Who am I?

photo Christine Bélanger

Hello and welcome to my blog.

I am a clinical sexologist in private practice. I work with individuals, couples, I present workshops to various groups and I lead therapy groups in sexual addiction. My office is located in Old Montreal. I work in English and French.

Several aspects of sexuality challenge me but about my favourite topic is without a doubt, sexual desire. It’s always a challenge for me to work with this issue. Whether its lack of sexual desire in the couple or hyper sexuality, I like to support people looking for a more satisfying sexuality.

This blog will serve as a reflection on my private practice as a sexologist and I will also let you know what I think is important or useful to know. I have various areas of interest including: policy, public health, management of sex offenders, sex education, hyper sexuality, sex industry, substance abuse, child abuse, neglect, resilience.

As part of my work, I treat many conditions including:

  • Sexual compulsivity: cybersex, compulsive masturbation, porn, compulsivity with escorts; compulsive seduction;
  • Disorders of desire: sexual aversion, loss of sexual desire;
  • Sobriety and sexuality;
  • Couples: marital discord, infidelity, jealousy;
  • Sexual dysfunctions: anorgasmia, premature ejaculation, delayed ejaculation, pain during sex, etc.
  • Gender dysphoria;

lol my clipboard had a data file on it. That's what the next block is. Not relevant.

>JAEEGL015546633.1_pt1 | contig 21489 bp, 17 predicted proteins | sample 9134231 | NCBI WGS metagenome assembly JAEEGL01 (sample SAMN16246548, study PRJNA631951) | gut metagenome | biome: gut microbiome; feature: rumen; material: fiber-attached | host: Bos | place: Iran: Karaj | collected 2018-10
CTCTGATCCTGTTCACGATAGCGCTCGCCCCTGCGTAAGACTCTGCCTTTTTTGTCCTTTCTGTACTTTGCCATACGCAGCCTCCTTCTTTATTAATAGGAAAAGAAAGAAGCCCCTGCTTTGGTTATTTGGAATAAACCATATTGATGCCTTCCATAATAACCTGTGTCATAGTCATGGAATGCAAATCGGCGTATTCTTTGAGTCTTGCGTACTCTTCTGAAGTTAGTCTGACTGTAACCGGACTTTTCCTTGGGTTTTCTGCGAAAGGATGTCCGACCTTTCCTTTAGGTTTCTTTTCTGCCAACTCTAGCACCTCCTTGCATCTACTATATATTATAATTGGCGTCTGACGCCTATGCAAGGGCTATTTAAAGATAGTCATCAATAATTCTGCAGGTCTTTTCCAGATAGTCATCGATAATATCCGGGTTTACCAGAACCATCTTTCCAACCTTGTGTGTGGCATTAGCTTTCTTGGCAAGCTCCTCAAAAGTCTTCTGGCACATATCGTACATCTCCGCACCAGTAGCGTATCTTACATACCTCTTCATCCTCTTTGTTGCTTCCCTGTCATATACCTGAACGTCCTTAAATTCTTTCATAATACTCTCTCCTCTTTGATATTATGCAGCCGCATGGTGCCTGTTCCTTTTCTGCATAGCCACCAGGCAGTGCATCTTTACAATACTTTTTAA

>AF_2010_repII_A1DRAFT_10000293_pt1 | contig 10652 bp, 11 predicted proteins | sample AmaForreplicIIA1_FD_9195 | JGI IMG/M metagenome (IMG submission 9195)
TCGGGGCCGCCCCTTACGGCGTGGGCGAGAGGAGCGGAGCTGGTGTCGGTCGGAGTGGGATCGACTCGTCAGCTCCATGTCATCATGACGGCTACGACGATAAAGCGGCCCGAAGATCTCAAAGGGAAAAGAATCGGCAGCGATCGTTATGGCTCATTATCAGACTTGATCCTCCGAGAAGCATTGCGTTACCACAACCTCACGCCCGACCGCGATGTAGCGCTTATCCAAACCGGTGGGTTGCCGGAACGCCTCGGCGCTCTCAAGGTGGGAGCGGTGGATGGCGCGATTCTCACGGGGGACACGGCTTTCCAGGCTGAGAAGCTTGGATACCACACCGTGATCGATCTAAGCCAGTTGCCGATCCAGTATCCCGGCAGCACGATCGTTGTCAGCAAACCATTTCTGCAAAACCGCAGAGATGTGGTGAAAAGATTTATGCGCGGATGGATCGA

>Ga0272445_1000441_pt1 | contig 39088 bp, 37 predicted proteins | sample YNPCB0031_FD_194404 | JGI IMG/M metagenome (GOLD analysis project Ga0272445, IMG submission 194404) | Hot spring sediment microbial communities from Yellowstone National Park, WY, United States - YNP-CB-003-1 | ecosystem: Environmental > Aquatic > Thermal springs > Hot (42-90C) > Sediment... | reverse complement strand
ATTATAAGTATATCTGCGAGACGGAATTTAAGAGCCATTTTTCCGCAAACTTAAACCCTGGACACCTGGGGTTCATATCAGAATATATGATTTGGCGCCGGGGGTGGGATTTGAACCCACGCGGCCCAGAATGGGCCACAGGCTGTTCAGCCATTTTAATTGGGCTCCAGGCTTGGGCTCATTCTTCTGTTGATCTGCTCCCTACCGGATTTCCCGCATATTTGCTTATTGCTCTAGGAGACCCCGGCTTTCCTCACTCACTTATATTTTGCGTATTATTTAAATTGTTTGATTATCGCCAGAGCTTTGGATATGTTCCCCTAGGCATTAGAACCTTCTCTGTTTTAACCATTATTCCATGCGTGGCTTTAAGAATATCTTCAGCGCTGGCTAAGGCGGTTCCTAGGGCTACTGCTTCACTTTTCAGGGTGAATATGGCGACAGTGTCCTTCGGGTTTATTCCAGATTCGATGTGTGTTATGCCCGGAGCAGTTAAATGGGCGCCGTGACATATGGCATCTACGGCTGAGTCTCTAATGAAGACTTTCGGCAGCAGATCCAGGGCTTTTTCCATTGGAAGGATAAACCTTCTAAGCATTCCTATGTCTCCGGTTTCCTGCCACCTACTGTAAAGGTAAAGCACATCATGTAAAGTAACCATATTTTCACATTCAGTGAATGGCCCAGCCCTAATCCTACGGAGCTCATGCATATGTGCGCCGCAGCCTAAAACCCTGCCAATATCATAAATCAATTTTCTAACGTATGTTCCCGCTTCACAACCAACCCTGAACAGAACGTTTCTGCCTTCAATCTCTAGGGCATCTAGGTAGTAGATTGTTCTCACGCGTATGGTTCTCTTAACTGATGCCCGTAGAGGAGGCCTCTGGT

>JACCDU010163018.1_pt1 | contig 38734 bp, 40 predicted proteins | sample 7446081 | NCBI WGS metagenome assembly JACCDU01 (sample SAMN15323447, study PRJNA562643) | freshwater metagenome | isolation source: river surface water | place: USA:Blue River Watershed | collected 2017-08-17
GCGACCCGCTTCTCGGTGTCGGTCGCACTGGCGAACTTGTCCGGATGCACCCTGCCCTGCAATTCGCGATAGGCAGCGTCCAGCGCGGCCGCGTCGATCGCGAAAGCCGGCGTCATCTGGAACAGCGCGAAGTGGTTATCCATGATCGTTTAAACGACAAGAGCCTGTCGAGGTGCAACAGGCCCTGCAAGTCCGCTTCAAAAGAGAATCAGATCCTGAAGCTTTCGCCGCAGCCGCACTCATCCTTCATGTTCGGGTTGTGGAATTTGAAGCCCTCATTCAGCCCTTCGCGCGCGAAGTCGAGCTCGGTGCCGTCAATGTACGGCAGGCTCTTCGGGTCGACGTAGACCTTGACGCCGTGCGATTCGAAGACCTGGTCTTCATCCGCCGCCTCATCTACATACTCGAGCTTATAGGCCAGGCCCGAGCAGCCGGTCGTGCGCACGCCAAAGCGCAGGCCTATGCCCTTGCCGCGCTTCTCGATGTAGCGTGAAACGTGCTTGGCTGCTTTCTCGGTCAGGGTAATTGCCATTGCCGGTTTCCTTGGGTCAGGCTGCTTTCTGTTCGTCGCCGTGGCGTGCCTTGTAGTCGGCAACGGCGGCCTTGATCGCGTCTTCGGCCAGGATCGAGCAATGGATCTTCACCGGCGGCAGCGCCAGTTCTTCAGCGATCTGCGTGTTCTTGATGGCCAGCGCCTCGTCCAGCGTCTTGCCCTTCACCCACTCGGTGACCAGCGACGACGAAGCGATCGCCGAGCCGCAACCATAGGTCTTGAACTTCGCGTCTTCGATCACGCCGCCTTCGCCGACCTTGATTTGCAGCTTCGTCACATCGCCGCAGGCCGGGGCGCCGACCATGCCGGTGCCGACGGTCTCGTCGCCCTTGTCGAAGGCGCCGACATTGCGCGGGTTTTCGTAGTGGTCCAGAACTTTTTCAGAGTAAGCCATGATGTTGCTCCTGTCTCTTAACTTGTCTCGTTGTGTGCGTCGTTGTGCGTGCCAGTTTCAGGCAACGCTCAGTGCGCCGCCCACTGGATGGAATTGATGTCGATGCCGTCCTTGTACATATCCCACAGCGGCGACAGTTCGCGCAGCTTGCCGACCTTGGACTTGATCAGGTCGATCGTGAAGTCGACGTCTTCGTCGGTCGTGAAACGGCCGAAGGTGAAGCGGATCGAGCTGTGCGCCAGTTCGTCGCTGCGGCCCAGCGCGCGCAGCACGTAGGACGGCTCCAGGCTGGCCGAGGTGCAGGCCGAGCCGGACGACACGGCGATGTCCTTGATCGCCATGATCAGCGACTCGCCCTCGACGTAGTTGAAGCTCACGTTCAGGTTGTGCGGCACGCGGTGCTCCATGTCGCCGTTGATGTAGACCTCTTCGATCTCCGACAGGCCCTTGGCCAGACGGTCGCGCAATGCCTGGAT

• Evaluation and therapy for Trans population
  • Lecture to many groups (schools, employee’s program, etc)

I like being a sexologist, I like meeting people and witness the changes that occurs when they get better.  Sex therapy gives me that privilege.

Sexuality includes three components: the emotional, the relational component and the sexual aspect. When the three parts are well balance, it is easier to find a partner and to form an healthy relationship. Sometimes one may master sexual techniques but lack the ability to be in a fulfilling relationship.

My main interest in sex therapy focuses on desire disorders:  from sexual addiction to sexual aversion (intense dislike). The libido is a vital energy that is unique to each of us. It connects us to ourselves, our essence, and it connects us to others.

I foremost believe that people are always searching to feel better and they are looking to enhance the quality of their lives. Books, televison shows, Internet, friends, relatives, teachers and family are molding our way of being who we are. Some encounters can change us to better loving and caring persons while some people, places, situations or mistakes we made may dramatically put us in the shadow.  If you are in the dark, there are many of us who can help. If you tried to reach out and no one answered, keep reaching out until someone hears you.

The following are a short description of the main approaches I use. They serve me as a guideline.  Nevertheless, my main focus is on you. If you are willing to trust me and help me understand you, we can work together.